By Mike Dorf
In my latest FindLaw column, I discuss Lindsey Graham's speech last week explaining why, despite disagreeing with Elena Kagan on issues and philosophy, he would vote to confirm her. In a nutshell, Graham says that the proper role of the Senate in judicial confirmations is to check the nominee's professional qualifications and character, but not his or her substantive views. I argue that Graham's approach is certainly a legitimate one with a respectable tradition, but not, as he says, the only approach permitted by the Constitution. In the course of examining Graham's argument, I explain that one reason his invocation of Alexander Hamilton's views from Federalist No. 76 appears misplaced is that Hamilton was talking in the relevant portion of that essay about the role of the Senate in confirming executive officials, not judges or Justices. It's appropriate, I say, for the Senate to apply more substantive standards when considering nominations to a life-tenured judiciary charged, among other things, with checking the President, than when considering nominations to serve in the President's administration to carry out the President's policies.
Here I want to raise and then respond to a potential objection (not discussed in my column) to the foregoing line of reasoning: The Constitution confers the "advice and consent" power for judicial and executive officials in the same sentence; it is literally the same power; thus, according to this objection, "consent" cannot mean one thing with respect to judicial officials and another thing with respect to executive officials. Justice Scalia has espoused that view with respect to statutes: A single word or phrase in a single statute must have the same meaning across contexts. And, the objection would conclude, it applies to the Constitution as well.
However, as Jon Siegel showed in a nifty 2005 Texas Law Review article (pre-publication version here), "polymorphism"--the practice of giving a single word or phrase in a single statute different meanings in different contexts--is both well established and normatively appropriate (in certain circumstances). Aaron Leiderman wrote a nice piece in the Administrative Law Review (pre-publication version here) extending and applying these principles to the agency context. What about "constitutional polymorphism?" Can a single word or phrase in a single clause of the Constitution (such as "consent") mean different things in different contexts? It strikes me that the answer is almost surely "yes," but that if it's "no," it's only "no" in a strictly formal sense.
Consider the Supreme Court's procedural due process jurisprudence, which, under the leading case, balances the government interest in expeditious resolution of disputes against the private interest in avoiding an erroneous deprivation of an interest in life, liberty, or property, to determine what process is "due" in any given case. In a formal sense, we could say that the meaning doesn't change. Everyone is entitled to exactly the process that is "due" him or her under the circumstances; it's just that different circumstances demand different processes. Or consider the different tiers of scrutiny under the single Equal Protection Clause. Here too, we could say that the term "equal protection" always means the same thing but that this one thing has different entailments in different circumstances. But this move--like the parallel move to avoid polymorphism under the Due Process Clause--strikes me as highly formalistic. That is why both Justices Marshall and Stevens--who, in this context, were critical of constitutional polymorphism--sometimes complained that the Court's equal protection jurisprudence ignored the fact that "there is one Equal Protection Clause." Similar points have been made by conservative Justices objecting to decisions scrutinizing affirmative action programs less rigorously than other race-based classifications. These criticisms may be right or wrong on the merits but I think they correctly understand that the formal move of saying everyone gets the same definition of equality at some "ultimate" level, ignores the substantive polymorphism.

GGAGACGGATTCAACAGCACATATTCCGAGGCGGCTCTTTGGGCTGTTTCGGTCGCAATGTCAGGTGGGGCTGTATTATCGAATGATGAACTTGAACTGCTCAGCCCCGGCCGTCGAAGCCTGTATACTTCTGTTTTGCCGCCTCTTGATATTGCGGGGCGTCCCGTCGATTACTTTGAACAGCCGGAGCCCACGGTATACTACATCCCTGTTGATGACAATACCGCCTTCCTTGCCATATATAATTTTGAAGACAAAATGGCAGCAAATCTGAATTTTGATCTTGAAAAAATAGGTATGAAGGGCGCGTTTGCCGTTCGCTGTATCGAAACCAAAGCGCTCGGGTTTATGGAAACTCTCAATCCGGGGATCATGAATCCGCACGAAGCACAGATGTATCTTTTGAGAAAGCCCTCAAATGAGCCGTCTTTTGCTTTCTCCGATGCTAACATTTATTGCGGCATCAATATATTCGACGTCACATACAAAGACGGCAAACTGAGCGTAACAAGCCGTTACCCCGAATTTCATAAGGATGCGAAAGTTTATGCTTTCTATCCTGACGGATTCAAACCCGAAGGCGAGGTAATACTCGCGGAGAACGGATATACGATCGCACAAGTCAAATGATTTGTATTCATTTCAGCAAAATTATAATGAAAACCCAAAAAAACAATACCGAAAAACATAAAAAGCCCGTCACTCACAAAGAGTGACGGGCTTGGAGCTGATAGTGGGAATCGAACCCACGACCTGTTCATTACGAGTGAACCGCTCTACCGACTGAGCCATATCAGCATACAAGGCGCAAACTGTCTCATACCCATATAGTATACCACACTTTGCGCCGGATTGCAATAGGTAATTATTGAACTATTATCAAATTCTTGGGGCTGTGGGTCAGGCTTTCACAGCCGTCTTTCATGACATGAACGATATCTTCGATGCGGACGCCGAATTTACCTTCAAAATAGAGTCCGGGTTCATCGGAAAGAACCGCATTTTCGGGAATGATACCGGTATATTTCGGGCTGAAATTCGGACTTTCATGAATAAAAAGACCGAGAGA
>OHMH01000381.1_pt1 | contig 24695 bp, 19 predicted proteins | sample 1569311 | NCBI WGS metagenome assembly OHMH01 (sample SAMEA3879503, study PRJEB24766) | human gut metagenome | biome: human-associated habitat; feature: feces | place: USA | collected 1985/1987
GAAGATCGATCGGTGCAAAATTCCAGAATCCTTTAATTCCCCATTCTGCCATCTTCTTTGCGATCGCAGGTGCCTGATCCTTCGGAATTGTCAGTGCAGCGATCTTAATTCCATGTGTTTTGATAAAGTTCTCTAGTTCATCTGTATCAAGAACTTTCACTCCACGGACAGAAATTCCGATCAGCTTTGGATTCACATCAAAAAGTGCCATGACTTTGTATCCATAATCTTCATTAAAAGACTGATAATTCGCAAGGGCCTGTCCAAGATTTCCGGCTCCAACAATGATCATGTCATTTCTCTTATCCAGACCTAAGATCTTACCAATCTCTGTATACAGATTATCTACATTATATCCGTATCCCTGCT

So, to return to the hypothetical objection to my objection to Graham's use of Federalist No. 76: Yes, the conditions under which the Senate can or should withhold consent from a Presidential nominee can differ based on the nature of the office. And that's perfectly consistent with the way in which the Constitution is generally interpreted.